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Hypertension. 1989 Apr;13(4):305-14.

Angiotensin II-stimulated protein synthesis in cultured vascular smooth muscle cells.

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  • 1Department of Medicine, Brigham and Women's Hospital, Harvard Medical School, Boston, Massachusetts.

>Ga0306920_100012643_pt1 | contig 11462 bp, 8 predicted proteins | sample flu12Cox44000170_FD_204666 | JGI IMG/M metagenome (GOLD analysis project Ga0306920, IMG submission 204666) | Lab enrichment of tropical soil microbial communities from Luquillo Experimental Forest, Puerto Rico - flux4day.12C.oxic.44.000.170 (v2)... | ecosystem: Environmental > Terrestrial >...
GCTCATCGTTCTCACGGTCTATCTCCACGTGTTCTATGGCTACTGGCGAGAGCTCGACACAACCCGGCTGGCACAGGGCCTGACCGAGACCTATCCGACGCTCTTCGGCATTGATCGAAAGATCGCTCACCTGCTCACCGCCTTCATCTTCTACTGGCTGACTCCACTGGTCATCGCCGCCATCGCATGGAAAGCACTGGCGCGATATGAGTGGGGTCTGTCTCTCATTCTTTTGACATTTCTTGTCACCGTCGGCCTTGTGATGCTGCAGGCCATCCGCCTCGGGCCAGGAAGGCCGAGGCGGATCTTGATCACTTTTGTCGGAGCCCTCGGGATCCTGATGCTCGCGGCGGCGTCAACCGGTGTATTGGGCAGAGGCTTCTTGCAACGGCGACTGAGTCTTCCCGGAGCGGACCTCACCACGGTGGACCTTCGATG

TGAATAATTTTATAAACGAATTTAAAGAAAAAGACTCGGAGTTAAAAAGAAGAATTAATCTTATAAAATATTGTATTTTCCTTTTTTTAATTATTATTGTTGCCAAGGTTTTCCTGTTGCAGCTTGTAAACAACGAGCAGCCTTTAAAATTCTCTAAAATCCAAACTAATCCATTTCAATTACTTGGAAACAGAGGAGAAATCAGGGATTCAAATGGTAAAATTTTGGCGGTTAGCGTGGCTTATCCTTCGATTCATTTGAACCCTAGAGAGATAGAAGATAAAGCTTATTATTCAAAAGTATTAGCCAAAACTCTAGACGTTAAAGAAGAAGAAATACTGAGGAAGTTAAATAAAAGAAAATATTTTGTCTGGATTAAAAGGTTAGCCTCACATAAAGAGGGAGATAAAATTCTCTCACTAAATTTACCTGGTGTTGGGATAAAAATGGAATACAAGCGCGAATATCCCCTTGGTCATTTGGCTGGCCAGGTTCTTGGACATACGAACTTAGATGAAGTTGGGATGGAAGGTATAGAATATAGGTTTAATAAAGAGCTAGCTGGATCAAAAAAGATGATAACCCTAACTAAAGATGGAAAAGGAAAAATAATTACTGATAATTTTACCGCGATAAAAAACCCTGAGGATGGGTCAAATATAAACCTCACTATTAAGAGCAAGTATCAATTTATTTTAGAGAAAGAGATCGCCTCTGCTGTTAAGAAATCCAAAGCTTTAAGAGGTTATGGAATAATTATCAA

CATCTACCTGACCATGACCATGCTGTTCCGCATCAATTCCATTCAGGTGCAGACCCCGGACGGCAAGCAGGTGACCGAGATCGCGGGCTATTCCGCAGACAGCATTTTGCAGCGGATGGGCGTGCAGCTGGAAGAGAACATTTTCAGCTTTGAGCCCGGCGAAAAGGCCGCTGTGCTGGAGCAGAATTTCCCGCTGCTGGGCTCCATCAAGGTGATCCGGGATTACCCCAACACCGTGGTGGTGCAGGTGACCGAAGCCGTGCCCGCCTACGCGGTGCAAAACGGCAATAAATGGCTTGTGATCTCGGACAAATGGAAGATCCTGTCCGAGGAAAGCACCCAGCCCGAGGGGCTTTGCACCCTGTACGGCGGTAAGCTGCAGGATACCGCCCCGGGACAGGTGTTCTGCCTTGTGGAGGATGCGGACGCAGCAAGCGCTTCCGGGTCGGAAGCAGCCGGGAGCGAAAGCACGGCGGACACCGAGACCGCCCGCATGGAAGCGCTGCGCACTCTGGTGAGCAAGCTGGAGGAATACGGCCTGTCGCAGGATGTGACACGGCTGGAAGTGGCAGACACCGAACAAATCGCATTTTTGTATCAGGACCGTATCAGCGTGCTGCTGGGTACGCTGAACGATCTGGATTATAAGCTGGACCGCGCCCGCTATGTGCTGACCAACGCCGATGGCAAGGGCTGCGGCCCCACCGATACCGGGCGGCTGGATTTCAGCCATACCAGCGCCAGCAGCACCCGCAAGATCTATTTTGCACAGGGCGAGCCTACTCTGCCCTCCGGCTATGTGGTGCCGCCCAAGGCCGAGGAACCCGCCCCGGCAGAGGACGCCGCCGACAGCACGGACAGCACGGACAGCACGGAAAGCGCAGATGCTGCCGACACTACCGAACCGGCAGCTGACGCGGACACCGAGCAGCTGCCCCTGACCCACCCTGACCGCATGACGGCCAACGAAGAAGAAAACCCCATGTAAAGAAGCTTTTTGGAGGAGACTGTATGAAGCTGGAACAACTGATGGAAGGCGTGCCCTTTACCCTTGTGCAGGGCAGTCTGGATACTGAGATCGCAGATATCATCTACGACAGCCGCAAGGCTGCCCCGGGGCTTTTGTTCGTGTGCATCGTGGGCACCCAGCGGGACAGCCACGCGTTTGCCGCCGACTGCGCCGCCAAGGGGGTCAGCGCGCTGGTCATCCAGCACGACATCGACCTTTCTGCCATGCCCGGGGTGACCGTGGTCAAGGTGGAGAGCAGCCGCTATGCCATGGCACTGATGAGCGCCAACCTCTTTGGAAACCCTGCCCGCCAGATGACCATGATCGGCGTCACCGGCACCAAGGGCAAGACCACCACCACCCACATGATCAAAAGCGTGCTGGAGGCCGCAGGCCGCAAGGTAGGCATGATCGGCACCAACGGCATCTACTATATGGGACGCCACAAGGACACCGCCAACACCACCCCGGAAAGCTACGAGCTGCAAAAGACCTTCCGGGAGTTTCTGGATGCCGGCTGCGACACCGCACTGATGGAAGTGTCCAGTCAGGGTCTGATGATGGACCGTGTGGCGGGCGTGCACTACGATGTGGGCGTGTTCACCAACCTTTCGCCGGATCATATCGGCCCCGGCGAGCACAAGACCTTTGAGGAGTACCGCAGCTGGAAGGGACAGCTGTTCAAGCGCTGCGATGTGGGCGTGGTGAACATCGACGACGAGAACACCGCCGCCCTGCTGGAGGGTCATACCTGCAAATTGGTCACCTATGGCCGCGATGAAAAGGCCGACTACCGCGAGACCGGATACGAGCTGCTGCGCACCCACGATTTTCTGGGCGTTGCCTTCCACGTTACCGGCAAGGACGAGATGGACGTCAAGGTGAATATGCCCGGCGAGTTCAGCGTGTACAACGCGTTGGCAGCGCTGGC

To investigate the role of vasoconstrictor hormones in vascular smooth muscle cell growth we have studied the effects of the potent vasoconstrictor angiotensin II on cell growth in a cultured rat aortic cell model. Angiotensin II was not mitogenic for these cells, as assessed by determining cell number, nor was it synergistic in this regard with 10% calf serum. However, 24-hour exposure to 100 nM angiotensin II caused an 80% increase in protein synthesis (compared with 0.4% increase with serum control) as measured by tritiated leucine incorporation. This was a "hypertrophic" response as indicated by a 30% increase in protein content and a 45% increase in cell volume. Angiotensin II-induced smooth muscle cell hypertrophy was maximal at 100 nM, had an ED50 of 1 nM, and was inhibited by the competitive antagonist [Sar1, Ile8]angiotensin II. The increase in protein synthesis required continuous presence of angiotensin II for 6 hours and required messenger RNA (mRNA) synthesis as suggested by complete inhibition after exposure to actinomycin D. Angiotensin II-stimulated protein synthesis was dependent on a rise in intracellular Ca2+ concentration evidenced by a 70% decrease in tritiated leucine incorporation after chelation of Ca2+ with 25 microM quin 2-AM. This treatment did not alter protein synthesis induced by 10% calf serum. Decreasing extracellular Na+ to prevent Na+/H+ exchange and intracellular alkalinization did not inhibit the angiotensin II response but decreased the 10% calf serum-stimulated protein synthesis by 35%. Downregulation of protein kinase C by 24-hour treatment with phorbol 12,13-dibutyrate did not inhibit angiotensin II-induced protein synthesis, while phorbol 12-myristate 13-acetate-stimulated protein synthesis was abolished. These findings suggest that angiotensin II-induced hypertrophy, acting via a Ca2+ mechanism, may play an important role in abnormal vascular smooth muscle cell growth in certain forms of hypertension.

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